But a little over a year ago I recorded some of my poetry in a little EP called 'Things I Don't Understand'. I've still got a few copies, and I'll post you one if you'd like (click here)!
Anyway, I thought in lieu of written words this week I'd share one of those recorded poems - I wrote this a while ago now (2009) but it seems more relevant than ever as I watch my little boy learning about the world, surely forming a million questions just waiting for the language he can wrap them in.
This poem is for the child in us,
and the 'grown-up' in us,
that continue to have conversations
in the depths of us.
This morning, like most mornings, I was involuntarily awoken at 6am.
This isn't the first involuntary wakeup of the night, but it is the last.
This is the one where the bundle of boy is beaming. Crawling across my head, eating keys from my bedside table, and making noises that signal a general zest for life. There is no going back to sleep from here. It is now officially daytime. I begrudgingly pull my self out of warm blanket nest. I do not share Noah's enthusiasm for 6am.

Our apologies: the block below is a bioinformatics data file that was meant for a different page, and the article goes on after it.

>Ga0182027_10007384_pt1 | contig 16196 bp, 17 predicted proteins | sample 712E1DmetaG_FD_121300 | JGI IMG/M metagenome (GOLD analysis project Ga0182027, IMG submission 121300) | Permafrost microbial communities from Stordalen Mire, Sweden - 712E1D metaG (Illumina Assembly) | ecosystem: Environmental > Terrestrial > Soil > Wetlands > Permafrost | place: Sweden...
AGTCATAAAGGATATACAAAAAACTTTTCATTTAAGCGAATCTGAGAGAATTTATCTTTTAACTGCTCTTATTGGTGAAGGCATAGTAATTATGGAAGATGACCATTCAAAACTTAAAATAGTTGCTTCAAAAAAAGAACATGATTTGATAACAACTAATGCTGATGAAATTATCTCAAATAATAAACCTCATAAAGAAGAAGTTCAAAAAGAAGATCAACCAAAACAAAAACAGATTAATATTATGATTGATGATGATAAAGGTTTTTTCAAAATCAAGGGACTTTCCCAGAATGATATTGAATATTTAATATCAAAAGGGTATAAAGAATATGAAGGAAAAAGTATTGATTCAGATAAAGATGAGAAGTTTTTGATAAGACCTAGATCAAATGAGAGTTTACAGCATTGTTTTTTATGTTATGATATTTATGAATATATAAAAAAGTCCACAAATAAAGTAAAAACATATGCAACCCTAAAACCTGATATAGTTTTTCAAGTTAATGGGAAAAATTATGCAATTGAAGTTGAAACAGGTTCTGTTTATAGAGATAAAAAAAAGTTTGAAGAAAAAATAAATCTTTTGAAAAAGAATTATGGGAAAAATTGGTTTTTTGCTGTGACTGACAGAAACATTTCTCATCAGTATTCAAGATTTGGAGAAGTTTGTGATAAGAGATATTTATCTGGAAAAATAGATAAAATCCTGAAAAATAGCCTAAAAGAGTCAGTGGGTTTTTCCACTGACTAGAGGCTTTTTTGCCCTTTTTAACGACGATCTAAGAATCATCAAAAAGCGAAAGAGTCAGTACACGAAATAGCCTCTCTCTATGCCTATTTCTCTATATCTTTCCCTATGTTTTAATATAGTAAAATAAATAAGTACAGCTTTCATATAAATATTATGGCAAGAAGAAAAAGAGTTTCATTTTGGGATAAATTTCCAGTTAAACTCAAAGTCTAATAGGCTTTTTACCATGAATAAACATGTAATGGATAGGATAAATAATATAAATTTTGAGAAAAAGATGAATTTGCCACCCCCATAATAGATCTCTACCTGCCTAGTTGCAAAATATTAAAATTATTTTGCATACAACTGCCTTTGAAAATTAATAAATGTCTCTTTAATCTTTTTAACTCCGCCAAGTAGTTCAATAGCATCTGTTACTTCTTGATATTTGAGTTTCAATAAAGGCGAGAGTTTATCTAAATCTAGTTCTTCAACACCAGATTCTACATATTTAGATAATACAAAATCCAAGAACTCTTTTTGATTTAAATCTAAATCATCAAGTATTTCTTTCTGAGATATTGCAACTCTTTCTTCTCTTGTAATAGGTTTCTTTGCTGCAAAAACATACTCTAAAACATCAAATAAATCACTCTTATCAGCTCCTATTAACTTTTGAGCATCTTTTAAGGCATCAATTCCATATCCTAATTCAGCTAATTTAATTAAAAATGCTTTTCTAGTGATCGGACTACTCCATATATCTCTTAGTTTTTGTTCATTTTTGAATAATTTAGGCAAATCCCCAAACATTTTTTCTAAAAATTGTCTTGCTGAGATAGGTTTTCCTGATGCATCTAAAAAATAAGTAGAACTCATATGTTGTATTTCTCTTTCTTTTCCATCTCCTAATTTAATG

Before I was a Dad, the children’s book ‘Go the F*#k to sleep’ seemed offensive at best and ludicrous at worst. Hearing Samuel L Jackson read it on YouTube may have added some extra comedic value, but I probably stuck up my nose and thought it was a ridiculous title written by a terrible parent with a heart of stone.
Fast forward to a time when these words have left my own lips feeling more like a desperate prayer than a satirical children’s book, and my perspective has been stretched a little. Even Psalm 137:9 looks different (the one about dashing babies heads on rocks). Ok, so that’s probably one of the most bleak reflections of humanity in all recorded literature, but I’m going to give the dude the benefit of the doubt and assume he had just been woken up for the fourteenth time in half as many hours by a nearby infant. It can make you think (and write) some crazy things.
This is a piece of writing about the S word.
A lot of people in this world don't have great Dads. Some are abusive. Some leave. Some are around but really not around. I don’t know what those things are like. Some people do have great Dads. And I am lucky to be one of them. Your Papa/My Dad, is a good man. A great Dad.
Noah, I want to be your great Dad.